Nellybell has been down since June so I am a little tiny bit out of practice, but like riding a bicycle, it will come back real quick.
Michael, if you're buying for one of your black era cars, you might consider this: http://bergsradiator.com/modelt.html
Both my T’s (1926 and 1910) have Brassworks flat Tube radiators in them. They have never boiled (but I do run coolant) and if running too cold is an issue you can always block some of the air flow through it. This is far easier than trying to get it to run cool! I have a policy of the largest battery and radiator in my vehicles.
On a recent T Rally we ran a “guess your radiator temperature” competition. Mine was 65.3c , coolest 59.1 and hottest 79.4
I have a Berg's radiator on my 26 Runabout. I'm very pleased with it as it works great and looks great. After about 8 years ended up with a small leak. Mr. Berg stood by his product and repaired it. He is a great guy. (No I don't know him personally, met him at Hershey). Anyway I would and have recommended him. My2˘.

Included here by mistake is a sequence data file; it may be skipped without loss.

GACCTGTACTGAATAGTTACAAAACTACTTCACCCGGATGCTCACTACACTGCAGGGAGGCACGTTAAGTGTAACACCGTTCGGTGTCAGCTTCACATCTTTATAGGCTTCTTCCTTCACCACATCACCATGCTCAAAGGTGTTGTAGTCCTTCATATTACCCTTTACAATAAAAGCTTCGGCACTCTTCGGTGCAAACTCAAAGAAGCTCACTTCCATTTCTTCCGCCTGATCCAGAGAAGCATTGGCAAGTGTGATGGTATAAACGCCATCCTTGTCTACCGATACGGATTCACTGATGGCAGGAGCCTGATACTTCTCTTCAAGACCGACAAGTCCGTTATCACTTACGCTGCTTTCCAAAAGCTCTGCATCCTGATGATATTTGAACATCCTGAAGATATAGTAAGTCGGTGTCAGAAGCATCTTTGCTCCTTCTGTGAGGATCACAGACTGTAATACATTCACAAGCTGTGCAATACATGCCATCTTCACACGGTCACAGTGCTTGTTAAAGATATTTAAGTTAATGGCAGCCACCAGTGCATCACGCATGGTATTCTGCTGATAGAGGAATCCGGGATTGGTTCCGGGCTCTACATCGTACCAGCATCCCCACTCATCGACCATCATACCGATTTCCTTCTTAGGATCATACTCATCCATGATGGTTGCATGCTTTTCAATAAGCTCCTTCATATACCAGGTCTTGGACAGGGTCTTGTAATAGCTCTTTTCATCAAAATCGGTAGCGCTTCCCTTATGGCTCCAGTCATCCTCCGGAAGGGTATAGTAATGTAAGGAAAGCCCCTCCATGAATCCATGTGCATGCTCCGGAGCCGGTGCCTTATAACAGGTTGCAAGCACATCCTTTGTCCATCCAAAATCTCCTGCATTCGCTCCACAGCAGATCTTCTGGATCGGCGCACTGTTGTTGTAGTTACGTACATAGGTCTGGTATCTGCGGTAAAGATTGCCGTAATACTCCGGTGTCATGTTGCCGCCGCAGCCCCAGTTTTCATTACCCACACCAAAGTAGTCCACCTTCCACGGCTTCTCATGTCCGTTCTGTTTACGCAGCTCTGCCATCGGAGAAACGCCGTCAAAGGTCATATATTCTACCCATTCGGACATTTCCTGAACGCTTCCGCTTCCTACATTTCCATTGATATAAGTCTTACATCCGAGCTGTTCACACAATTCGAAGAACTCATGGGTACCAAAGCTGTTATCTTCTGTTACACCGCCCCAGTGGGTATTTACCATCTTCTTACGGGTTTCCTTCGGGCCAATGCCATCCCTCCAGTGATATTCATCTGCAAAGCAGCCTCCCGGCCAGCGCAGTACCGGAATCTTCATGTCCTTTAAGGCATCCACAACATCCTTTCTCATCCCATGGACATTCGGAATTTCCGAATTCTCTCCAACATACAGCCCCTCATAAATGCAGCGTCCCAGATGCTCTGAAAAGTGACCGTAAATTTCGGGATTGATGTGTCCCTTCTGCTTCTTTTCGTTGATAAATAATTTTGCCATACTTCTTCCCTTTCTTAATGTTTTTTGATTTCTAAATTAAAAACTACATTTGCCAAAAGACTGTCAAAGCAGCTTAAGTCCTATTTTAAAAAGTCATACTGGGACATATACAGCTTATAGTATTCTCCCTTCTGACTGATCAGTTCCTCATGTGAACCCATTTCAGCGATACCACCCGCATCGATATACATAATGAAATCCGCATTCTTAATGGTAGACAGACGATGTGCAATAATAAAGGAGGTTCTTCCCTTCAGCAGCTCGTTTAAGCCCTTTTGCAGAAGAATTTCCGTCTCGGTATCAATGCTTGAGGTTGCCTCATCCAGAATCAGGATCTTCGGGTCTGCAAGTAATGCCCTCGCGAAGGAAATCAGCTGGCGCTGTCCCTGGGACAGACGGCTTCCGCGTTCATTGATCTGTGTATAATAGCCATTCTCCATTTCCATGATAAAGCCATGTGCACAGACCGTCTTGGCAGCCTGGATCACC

I am also looking to buy a new radiator for my 26 Coupe. Looking online at both Brassworks and Bergs, flat tube types. It looks to me like the Brassworks has 2 rows of tubes, while the Bergs has 4 rows of tubes. Can anyone confirm this?
(Message edited by Scott C. on November 27, 2017)
Also, the Brassworks has 6 fins per inch and the Bergs has 8 fins per inch.
It looks like Lang's sells the Brassworks ones.
Another question. Are these experiences with, or without water pumps?
The elliptical shape of the tube, tube wall thickness, tube material, tube layout and fin density, fin thickness, fin surface are variables that have changed over the years to address hotter engines. Ford integrated such design changes in later production years.